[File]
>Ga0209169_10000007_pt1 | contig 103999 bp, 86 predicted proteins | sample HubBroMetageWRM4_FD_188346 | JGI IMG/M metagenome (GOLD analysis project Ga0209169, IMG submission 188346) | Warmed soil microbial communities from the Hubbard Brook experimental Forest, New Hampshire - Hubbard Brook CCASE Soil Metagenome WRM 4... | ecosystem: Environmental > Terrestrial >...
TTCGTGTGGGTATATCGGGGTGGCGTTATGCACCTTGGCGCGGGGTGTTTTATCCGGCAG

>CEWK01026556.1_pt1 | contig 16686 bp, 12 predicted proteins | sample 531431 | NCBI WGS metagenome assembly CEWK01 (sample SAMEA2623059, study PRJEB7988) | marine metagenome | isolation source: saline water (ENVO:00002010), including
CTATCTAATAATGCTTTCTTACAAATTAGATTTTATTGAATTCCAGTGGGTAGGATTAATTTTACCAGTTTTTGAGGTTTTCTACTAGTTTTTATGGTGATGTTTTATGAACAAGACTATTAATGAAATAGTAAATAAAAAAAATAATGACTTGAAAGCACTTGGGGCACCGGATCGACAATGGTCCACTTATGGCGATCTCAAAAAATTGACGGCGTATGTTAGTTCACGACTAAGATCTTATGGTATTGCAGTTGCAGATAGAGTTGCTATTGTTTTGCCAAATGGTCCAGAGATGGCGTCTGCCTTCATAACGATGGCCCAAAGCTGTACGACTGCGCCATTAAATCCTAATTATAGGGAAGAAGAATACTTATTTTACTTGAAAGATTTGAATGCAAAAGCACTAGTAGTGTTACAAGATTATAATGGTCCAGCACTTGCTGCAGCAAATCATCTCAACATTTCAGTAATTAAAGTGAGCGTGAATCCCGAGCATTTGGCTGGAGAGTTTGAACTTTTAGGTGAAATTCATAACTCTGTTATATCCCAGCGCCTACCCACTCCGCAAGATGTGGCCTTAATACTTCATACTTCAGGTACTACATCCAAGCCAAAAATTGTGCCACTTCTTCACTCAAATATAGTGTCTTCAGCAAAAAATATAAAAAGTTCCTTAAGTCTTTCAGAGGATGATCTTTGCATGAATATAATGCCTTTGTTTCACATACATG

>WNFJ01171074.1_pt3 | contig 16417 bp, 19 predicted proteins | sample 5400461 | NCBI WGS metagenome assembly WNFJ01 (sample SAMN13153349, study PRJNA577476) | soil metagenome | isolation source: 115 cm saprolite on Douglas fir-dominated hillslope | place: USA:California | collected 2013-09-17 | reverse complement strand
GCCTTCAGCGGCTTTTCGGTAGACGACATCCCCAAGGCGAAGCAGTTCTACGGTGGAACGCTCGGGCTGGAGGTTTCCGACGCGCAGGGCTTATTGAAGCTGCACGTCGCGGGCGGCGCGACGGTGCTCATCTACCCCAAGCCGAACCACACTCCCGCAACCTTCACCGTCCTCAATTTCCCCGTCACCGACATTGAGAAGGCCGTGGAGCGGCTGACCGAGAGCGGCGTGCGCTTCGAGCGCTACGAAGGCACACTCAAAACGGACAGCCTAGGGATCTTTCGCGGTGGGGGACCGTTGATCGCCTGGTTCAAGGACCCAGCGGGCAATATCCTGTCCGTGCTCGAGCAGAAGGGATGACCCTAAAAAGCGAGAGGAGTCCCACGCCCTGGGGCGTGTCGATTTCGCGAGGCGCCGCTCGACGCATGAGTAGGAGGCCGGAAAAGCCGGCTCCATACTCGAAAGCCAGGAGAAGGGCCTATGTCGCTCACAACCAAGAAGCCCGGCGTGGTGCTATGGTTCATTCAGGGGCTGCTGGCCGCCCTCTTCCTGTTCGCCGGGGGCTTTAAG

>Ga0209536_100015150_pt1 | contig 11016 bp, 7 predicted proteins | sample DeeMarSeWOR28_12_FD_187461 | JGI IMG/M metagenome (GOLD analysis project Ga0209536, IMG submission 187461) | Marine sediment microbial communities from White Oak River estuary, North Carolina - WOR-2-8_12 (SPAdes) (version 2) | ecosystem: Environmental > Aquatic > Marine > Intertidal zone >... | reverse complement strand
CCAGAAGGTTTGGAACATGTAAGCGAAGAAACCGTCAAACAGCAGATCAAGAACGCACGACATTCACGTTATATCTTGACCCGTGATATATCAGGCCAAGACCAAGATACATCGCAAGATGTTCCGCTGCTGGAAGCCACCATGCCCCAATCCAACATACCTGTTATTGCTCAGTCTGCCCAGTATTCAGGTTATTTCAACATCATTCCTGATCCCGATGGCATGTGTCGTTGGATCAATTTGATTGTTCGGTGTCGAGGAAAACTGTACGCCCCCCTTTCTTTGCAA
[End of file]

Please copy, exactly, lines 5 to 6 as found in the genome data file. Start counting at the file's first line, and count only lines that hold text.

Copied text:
>WNFJ01171074.1_pt3 | contig 16417 bp, 19 predicted proteins | sample 5400461 | NCBI WGS metagenome assembly WNFJ01 (sample SAMN13153349, study PRJNA577476) | soil metagenome | isolation source: 115 cm saprolite on Douglas fir-dominated hillslope | place: USA:California | collected 2013-09-17 | reverse complement strand
GCCTTCAGCGGCTTTTCGGTAGACGACATCCCCAAGGCGAAGCAGTTCTACGGTGGAACGCTCGGGCTGGAGGTTTCCGACGCGCAGGGCTTATTGAAGCTGCACGTCGCGGGCGGCGCGACGGTGCTCATCTACCCCAAGCCGAACCACACTCCCGCAACCTTCACCGTCCTCAATTTCCCCGTCACCGACATTGAGAAGGCCGTGGAGCGGCTGACCGAGAGCGGCGTGCGCTTCGAGCGCTACGAAGGCACACTCAAAACGGACAGCCTAGGGATCTTTCGCGGTGGGGGACCGTTGATCGCCTGGTTCAAGGACCCAGCGGGCAATATCCTGTCCGTGCTCGAGCAGAAGGGATGACCCTAAAAAGCGAGAGGAGTCCCACGCCCTGGGGCGTGTCGATTTCGCGAGGCGCCGCTCGACGCATGAGTAGGAGGCCGGAAAAGCCGGCTCCATACTCGAAAGCCAGGAGAAGGGCCTATGTCGCTCACAACCAAGAAGCCCGGCGTGGTGCTATGGTTCATTCAGGGGCTGCTGGCCGCCCTCTTCCTGTTCGCCGGGGGCTTTAAG